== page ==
Momenta Pharmaceuticals (NASDAQ:MNTA) reported fourth-quarter earnings on Tuesday, but analysts weren't discussing the numbers. Instead, most of their questions focused on the company's disclosure on Friday that the three-times-weekly version of Glatopa wouldn't likely be approved this quarter.

Momenta Pharmaceuticals results: The raw numbers

Metric

Q4 2016

Q4 2015

Year-Over-Year Change

Revenue

$32.2 million

$22.4 million

53%

Income from operations

($10.4 million)

($29.5 million)

N/A

Earnings per share

$0.60

($0.43)

N/A

Data source: Momenta Pharmaceuticals.

Syringe and vial

Image source: Getty Images.

What happened with Momenta Pharmaceuticals this quarter?

  • Revenue was up only because of an increase in research and development revenue from its partners. Product revenue was down year over year due to Momenta's $3.6 million reimbursement to partner Novartis (NYSE:NVS) for its share of legal expenses.
  • Investors shouldn't get too excited about the profit this quarter -- it was entirely due to the termination of the agreement with Shire to market M923, Momenta's biosimilar of Humira, which accelerated the booking of the income from the deal.
  • In November, the company announced positive results from a phase 3 trial testing M923 in patients with moderate-to-severe plaque psoriasis.
  • Momenta and partner Mylan (NASDAQ:MYL) started a phase 1 trial for M834, their biosimilar of Orencia, which should read out in the second half of this year.
  • In January, the company announced an agreement with CSL for the development of M230 and the other next-generation Fc multimer programs.
  • Momenta ended the year with $353 million in the bank, but that doesn't include payments from Shire and CSL, which will be booked in the current quarter.

What management had to say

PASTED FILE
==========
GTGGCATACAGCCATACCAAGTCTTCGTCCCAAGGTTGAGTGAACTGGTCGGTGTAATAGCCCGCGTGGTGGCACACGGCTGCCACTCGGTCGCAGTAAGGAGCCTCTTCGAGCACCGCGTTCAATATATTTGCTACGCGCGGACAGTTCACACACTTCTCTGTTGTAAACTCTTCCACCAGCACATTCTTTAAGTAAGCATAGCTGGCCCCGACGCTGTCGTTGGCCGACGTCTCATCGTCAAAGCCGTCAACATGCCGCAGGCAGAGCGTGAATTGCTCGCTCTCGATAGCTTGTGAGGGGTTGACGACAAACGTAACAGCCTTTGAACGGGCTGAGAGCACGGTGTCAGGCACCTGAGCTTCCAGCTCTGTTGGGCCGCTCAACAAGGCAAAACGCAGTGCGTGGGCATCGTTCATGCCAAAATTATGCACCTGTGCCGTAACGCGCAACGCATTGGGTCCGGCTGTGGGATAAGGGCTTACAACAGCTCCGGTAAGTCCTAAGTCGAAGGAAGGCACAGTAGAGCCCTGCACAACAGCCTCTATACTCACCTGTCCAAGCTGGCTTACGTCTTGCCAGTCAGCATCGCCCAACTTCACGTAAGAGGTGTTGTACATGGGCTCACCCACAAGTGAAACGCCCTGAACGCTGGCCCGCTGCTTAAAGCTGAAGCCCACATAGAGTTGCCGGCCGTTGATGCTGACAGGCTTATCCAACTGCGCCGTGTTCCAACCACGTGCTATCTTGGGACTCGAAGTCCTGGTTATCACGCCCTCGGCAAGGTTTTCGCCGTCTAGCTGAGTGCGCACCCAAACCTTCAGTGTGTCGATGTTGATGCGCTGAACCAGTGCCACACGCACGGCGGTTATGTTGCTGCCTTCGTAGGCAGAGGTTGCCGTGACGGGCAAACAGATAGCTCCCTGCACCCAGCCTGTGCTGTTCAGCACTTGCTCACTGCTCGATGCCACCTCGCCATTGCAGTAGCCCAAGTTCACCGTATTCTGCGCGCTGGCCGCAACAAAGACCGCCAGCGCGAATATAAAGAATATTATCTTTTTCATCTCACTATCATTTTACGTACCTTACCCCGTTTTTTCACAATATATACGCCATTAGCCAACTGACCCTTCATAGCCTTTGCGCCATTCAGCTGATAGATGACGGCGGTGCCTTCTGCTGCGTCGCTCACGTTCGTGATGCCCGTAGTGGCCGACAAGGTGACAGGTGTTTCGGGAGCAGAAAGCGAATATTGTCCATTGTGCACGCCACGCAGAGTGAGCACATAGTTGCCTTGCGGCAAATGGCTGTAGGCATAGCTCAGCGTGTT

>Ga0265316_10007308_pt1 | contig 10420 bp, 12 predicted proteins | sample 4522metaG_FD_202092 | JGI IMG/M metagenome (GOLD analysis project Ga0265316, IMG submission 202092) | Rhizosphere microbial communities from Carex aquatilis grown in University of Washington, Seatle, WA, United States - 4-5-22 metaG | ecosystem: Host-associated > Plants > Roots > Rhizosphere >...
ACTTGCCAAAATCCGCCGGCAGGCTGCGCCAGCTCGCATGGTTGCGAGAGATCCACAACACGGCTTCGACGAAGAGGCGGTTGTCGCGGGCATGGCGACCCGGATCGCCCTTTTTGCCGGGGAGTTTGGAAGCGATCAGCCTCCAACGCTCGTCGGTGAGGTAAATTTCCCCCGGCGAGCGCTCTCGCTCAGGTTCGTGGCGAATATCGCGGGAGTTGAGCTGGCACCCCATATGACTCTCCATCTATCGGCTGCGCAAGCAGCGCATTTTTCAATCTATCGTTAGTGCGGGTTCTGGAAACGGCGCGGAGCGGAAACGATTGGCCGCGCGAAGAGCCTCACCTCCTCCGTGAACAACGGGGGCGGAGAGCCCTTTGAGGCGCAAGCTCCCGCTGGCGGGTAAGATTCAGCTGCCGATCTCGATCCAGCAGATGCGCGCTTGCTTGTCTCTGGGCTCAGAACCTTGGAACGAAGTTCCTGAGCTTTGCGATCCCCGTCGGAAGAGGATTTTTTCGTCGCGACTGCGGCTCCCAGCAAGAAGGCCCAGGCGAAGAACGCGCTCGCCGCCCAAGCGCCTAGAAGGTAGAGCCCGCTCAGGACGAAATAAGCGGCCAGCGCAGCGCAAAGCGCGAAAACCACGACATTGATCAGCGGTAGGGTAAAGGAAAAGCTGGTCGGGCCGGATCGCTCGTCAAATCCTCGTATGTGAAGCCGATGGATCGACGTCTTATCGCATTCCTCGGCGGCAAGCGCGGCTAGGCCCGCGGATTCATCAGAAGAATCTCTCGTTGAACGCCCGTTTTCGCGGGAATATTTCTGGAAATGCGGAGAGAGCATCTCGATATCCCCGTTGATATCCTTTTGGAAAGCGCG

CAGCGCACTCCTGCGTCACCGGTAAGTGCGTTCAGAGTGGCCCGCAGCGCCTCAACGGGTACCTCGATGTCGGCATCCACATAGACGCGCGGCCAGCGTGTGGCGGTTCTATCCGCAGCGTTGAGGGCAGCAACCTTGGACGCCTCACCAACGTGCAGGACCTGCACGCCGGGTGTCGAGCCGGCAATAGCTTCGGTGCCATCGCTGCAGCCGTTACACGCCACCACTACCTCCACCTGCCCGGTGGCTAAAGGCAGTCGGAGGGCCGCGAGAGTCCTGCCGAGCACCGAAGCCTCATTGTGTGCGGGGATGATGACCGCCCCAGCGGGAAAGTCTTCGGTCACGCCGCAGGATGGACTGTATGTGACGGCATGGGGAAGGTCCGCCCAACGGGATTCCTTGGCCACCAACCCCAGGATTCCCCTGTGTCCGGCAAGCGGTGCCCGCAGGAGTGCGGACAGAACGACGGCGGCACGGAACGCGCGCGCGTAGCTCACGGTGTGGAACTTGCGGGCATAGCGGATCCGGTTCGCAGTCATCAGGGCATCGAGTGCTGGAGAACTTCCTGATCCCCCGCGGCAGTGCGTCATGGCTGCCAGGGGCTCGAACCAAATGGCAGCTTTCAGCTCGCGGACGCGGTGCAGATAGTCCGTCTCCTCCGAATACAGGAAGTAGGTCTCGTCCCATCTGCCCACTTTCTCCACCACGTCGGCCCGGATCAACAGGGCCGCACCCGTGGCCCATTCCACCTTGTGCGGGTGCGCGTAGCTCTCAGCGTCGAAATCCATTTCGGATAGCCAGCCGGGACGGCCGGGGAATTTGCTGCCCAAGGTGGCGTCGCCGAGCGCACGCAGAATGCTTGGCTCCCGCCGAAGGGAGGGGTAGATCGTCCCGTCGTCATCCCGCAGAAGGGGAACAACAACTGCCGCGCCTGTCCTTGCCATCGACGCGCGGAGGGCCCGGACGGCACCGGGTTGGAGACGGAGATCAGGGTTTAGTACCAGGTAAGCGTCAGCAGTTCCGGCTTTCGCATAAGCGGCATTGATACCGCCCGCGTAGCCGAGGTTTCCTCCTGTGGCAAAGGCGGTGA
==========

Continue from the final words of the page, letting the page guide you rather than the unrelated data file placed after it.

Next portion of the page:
Craig Wheeler, Momenta's president and CEO, gave an update on the M923 program now that it's back in Momenta's hands: "We have received multiple inquiries about the program from potential collaboration partners, and we are evaluating all of our options, including keeping the program for ourselves in the U.S."

On the potential to switch to a different contract manufacturer for the filling of Glatopa syringes, Wheeler wasn't sure if that would be any faster than waiting for Pfizer to resolve its FDA issues at the McPherson plant, which is likely required for Momenta and Novartis to gain approval of the three-times-weekly version. He said, "It's really hard to speculate how long it will take to transfer to a second site, because it really depends on availability of a second site and being able to move something in. I think at this point in time, we remain pretty confident that we will be able to resolve whatever issues are existing in the McPherson plant."

Looking forward

While waiting for approval and launch of the three-times-weekly version of Glatopa, investors can look forward to the first submission of a marketing application for M923 in the middle of this year and the aforementioned phase 1 data for M834 in the second half of the year.

Beyond M834, the biosimilar partnership with Mylan is progressing with the second drug from the partnership, M710, expected to enter the clinic in late 2017 or early 2018. The companies haven't disclosed what branded drug M710 is a biosimilar of, presumably for competitive reasons, but they'll have to disclose it eventually -- and certainly before the first clinical trial begins.

Brian Orelli has no position in any stocks mentioned. The Motley Fool recommends Momenta Pharmaceuticals and Mylan. The Motley Fool has a disclosure policy.